“Well, it wasn’t just the beginning of the third,” DePaul head coach Doug Bruno said. “It was the end of the second quarter. I mean, we gave up five points in a couple seconds to close out the half. And then you come back and you give up six straight. So we gave up five at the end of the second and we gave up six at the beginning of the third to go from a tie game to chasing 11.

What helped DePaul stay close for most of the night, was its rebounding, in particular offensive rebounding, as well as, how poor Marquette shot from the free-throw line. The Blue Demons had a 43-33 rebounding advantage and secured nine more offensive rebounds than Marquette. Those 18 offensive rebounds led to 22 second chance points for DePaul.

These girls don’t know — well, they probably do — but I have so much confidence in them,” DePaul senior forward Mart’e Grays said of her teammates. “It’s just contagious. Everybody knows, like, you know, if one of us is not on, we know to give the ball up. But my mentality was just do what I can do — do what I do, but just not trying to force it. So if I’m there, I’m trying to make a play. I’m not about to be like, oh, I’m not shooting well or whatever. I’m trying to help my team. So I’m glad I was able to get in there and shoot because I barely had any rebounds. But I’m glad Chante is always in the right place at the right time, she got in there and she did what she did.”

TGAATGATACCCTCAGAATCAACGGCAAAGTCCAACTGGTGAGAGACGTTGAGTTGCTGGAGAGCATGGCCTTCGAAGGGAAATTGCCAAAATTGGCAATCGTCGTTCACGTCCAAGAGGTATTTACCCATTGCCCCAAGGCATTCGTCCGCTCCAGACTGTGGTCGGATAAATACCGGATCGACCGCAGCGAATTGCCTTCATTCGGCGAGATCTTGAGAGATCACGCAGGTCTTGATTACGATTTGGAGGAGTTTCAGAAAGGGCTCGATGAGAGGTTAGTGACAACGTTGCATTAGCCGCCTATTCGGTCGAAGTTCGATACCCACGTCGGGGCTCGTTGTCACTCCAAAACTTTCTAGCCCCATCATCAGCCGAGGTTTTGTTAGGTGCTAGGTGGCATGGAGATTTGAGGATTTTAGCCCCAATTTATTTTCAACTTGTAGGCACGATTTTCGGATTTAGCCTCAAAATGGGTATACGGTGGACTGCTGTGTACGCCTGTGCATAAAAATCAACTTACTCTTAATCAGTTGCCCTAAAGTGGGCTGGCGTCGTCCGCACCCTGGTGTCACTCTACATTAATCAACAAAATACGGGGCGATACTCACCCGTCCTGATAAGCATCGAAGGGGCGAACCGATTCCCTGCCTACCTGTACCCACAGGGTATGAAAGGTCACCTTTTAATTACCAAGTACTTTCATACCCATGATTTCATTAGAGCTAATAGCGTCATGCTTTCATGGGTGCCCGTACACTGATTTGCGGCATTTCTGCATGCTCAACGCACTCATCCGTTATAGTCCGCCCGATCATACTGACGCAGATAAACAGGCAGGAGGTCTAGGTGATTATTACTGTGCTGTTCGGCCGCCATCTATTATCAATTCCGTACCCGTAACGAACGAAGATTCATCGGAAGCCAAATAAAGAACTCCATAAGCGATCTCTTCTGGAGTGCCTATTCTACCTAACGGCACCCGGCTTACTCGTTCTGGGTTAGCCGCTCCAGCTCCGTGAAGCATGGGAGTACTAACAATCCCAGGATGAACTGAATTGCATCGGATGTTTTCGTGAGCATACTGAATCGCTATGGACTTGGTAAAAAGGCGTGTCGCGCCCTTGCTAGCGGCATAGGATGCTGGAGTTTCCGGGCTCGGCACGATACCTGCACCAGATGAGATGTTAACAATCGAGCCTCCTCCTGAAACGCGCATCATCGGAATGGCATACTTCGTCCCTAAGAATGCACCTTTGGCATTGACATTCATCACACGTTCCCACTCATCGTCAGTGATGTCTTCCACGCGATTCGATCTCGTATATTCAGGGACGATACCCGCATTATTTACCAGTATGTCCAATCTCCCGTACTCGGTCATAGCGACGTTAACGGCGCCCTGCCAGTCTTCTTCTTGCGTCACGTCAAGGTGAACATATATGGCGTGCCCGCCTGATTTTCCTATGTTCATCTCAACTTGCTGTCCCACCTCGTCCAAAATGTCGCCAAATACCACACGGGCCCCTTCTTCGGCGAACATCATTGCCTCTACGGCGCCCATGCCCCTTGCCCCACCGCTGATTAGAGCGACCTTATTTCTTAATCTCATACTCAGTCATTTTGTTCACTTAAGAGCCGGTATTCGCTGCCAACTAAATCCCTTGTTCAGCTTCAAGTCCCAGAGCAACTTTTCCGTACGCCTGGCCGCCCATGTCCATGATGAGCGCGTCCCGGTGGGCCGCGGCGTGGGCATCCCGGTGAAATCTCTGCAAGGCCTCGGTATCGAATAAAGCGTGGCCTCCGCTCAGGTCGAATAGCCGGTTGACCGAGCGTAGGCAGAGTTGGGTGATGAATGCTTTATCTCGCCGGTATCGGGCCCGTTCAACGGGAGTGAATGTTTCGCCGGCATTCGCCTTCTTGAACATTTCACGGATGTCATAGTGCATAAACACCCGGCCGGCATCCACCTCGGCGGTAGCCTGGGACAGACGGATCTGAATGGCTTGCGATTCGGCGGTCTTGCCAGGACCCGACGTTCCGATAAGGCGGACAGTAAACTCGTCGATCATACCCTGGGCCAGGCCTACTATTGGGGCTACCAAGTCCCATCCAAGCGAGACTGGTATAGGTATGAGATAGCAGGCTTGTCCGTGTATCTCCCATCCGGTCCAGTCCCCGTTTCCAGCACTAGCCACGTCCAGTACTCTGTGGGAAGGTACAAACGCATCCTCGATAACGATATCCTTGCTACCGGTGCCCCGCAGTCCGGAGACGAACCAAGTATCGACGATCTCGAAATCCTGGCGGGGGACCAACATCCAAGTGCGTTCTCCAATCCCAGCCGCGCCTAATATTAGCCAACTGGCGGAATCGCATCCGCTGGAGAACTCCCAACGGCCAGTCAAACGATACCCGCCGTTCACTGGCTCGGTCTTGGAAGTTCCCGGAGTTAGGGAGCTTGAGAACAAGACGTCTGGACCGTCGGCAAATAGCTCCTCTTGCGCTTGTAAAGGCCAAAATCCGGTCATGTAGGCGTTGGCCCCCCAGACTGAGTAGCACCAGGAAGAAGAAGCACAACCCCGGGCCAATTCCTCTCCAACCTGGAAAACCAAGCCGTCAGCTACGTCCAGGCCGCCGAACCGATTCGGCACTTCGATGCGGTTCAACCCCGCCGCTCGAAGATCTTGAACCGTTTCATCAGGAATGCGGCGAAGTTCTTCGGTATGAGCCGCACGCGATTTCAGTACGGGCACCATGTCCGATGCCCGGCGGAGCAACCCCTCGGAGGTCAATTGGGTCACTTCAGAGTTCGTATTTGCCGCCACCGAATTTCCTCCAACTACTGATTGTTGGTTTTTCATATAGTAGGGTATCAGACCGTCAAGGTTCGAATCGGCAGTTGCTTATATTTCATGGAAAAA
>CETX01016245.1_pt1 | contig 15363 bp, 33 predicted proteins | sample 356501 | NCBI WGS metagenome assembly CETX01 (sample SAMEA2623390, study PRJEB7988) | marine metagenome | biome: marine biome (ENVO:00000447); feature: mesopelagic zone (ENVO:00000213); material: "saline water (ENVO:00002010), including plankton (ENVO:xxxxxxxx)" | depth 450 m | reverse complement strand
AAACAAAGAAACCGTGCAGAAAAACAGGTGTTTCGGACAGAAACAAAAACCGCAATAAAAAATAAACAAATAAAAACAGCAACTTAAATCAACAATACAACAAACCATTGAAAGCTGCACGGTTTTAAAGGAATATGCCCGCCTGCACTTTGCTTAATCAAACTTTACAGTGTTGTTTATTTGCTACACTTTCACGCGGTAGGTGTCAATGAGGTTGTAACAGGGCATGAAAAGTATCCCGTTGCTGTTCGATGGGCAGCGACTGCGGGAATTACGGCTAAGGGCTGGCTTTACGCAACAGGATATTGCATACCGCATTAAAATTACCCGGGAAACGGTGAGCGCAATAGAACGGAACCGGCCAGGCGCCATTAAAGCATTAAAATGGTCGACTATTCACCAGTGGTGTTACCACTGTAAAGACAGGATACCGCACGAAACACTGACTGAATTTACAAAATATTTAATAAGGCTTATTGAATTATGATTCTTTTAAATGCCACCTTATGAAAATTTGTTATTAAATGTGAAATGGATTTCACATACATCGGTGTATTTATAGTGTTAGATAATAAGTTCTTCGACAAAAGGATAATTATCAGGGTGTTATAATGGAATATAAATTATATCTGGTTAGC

DePaul players and fans celebrate a second consecutive Big East Tournament championship for the Blue Demons. Alexa Sandler.

Grays, who didn’t have her typical scoring output on Tuesday night with only nine points, still managed to contribute in the game, especially down the stretch with a key offensive rebound that set up a basket for DePaul.

While the rebounding advantage was a factor in the win for DePaul, Marquette’s free-throw shooting throughout the entire night was what kept the Blue Demons in this game. The Golden Eagles’ only shot 9-of-19 from the charity stripe, which is good for 47.4 percent. Hiedeman, specifically, struggled from the line, going 4-for-8 which included air-balling a free-throw with 11 seconds to play, that would have given Marquette a 74-71 lead.

“I have no idea,” Marquette head coach Carolyn Kieger said about her team’s poor free-throw shooting. “I wish I could answer that. If that was the case I would have hopefully helped them more than I was able to.”

Ultimately, it came down to two plays, one being the 3-point play that Stonewall converted and then contesting a shot by Hiedeman, which ended up short of going in. For both teams now it’s on to the NCAA tournament, as DePaul will participate in its 17th straight NCAA Tournament.

“Our players never gave up,” Bruno said. “They never quit. There were many, many ebbs and flows and ups and downs, and I was just really proud of the way that they stayed the course and were able to put themselves in position so that we could make a play at the end of the game. Chante made a play at the end of the game, and the play that she made at the end of the game everybody thinks is just scoring the ball and making a free throw. But Hiedeman with five seconds to go is one hard match-up. She got rid of the ball with five seconds, and she did also a very good job of keeping Hiedeman from scoring.”